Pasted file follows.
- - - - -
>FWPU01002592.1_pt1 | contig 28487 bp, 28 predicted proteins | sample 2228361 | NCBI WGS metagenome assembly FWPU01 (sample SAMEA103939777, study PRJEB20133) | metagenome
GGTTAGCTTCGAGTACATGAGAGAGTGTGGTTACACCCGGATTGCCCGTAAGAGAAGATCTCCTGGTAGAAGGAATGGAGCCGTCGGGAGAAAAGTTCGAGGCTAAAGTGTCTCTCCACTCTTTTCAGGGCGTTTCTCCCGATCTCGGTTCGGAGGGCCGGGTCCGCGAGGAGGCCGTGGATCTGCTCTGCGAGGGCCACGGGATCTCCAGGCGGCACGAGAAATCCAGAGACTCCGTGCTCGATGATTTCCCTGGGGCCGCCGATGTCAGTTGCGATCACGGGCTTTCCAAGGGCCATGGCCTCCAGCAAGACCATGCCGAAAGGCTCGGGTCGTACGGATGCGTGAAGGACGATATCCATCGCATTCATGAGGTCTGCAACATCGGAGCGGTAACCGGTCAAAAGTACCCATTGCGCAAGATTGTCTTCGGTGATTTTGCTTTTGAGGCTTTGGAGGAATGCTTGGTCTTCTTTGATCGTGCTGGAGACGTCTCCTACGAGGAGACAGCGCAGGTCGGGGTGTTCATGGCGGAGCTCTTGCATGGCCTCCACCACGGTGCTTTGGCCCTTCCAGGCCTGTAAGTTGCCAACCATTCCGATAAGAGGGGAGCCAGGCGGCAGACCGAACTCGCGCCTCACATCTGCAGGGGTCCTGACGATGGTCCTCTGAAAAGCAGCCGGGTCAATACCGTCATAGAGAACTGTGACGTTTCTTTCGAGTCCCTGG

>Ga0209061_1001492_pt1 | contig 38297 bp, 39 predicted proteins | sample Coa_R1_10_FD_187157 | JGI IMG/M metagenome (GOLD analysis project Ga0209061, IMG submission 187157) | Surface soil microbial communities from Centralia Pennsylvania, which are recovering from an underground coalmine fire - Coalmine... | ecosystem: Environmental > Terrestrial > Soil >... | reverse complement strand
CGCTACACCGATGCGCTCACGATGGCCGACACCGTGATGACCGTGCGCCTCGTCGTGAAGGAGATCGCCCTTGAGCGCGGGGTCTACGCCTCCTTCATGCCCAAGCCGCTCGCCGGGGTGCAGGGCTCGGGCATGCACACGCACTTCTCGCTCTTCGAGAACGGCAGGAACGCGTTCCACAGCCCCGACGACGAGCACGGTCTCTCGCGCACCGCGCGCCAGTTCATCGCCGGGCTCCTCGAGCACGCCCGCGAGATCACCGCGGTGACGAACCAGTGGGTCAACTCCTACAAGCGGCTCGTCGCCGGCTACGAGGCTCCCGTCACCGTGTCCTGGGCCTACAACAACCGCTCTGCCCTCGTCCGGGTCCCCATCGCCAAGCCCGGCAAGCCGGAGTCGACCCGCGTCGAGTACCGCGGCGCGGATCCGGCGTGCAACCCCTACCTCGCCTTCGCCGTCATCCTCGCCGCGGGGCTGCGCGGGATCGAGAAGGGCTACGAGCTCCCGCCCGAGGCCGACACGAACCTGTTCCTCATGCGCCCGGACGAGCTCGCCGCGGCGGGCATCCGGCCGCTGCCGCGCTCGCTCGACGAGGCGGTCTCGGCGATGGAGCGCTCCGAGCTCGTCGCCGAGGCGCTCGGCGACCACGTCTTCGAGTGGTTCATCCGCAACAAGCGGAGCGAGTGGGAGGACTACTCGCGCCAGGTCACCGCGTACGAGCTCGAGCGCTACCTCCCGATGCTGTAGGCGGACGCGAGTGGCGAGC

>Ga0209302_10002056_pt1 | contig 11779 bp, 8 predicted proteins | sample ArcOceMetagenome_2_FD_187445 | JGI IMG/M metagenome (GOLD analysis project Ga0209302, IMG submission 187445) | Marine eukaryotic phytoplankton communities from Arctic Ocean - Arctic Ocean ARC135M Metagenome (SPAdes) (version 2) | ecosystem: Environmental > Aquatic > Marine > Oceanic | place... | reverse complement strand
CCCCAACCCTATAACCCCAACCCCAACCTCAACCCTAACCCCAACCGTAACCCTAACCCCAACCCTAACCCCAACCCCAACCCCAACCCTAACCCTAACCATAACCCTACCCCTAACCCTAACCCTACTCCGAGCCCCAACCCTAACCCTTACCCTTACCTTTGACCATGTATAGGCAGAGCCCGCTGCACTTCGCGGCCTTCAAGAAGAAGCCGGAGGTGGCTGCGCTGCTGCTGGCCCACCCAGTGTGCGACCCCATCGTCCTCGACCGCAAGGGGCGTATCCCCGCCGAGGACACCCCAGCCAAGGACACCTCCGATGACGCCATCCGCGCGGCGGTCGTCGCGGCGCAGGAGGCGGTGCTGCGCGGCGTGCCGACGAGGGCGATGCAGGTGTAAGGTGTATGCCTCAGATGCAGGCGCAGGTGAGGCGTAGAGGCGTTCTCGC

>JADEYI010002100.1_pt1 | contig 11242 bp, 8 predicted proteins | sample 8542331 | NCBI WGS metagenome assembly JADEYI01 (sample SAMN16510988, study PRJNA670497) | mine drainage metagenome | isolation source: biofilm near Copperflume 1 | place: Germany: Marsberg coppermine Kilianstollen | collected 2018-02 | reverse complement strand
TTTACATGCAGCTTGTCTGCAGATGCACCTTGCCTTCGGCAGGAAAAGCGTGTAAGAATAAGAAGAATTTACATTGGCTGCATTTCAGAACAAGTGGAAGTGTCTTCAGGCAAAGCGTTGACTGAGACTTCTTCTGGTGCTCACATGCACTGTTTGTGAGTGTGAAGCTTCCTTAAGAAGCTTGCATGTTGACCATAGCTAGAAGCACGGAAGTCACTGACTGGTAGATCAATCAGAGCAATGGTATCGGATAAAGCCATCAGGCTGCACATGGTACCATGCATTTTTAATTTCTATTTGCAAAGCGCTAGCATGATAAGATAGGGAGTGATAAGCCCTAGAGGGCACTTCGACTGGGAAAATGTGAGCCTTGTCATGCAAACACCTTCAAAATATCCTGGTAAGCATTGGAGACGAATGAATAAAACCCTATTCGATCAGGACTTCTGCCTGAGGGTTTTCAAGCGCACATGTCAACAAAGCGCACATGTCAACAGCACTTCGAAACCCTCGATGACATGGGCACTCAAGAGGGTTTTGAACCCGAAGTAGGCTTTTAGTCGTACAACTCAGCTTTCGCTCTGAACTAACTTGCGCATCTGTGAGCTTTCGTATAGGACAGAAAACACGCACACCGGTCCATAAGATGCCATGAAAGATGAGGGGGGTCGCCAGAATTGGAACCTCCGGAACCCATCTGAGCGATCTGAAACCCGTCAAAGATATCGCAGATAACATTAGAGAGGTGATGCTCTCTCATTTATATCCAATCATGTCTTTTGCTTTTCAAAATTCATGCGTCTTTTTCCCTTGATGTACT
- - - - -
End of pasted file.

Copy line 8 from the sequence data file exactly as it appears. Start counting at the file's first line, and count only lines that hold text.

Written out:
TTTACATGCAGCTTGTCTGCAGATGCACCTTGCCTTCGGCAGGAAAAGCGTGTAAGAATAAGAAGAATTTACATTGGCTGCATTTCAGAACAAGTGGAAGTGTCTTCAGGCAAAGCGTTGACTGAGACTTCTTCTGGTGCTCACATGCACTGTTTGTGAGTGTGAAGCTTCCTTAAGAAGCTTGCATGTTGACCATAGCTAGAAGCACGGAAGTCACTGACTGGTAGATCAATCAGAGCAATGGTATCGGATAAAGCCATCAGGCTGCACATGGTACCATGCATTTTTAATTTCTATTTGCAAAGCGCTAGCATGATAAGATAGGGAGTGATAAGCCCTAGAGGGCACTTCGACTGGGAAAATGTGAGCCTTGTCATGCAAACACCTTCAAAATATCCTGGTAAGCATTGGAGACGAATGAATAAAACCCTATTCGATCAGGACTTCTGCCTGAGGGTTTTCAAGCGCACATGTCAACAAAGCGCACATGTCAACAGCACTTCGAAACCCTCGATGACATGGGCACTCAAGAGGGTTTTGAACCCGAAGTAGGCTTTTAGTCGTACAACTCAGCTTTCGCTCTGAACTAACTTGCGCATCTGTGAGCTTTCGTATAGGACAGAAAACACGCACACCGGTCCATAAGATGCCATGAAAGATGAGGGGGGTCGCCAGAATTGGAACCTCCGGAACCCATCTGAGCGATCTGAAACCCGTCAAAGATATCGCAGATAACATTAGAGAGGTGATGCTCTCTCATTTATATCCAATCATGTCTTTTGCTTTTCAAAATTCATGCGTCTTTTTCCCTTGATGTACT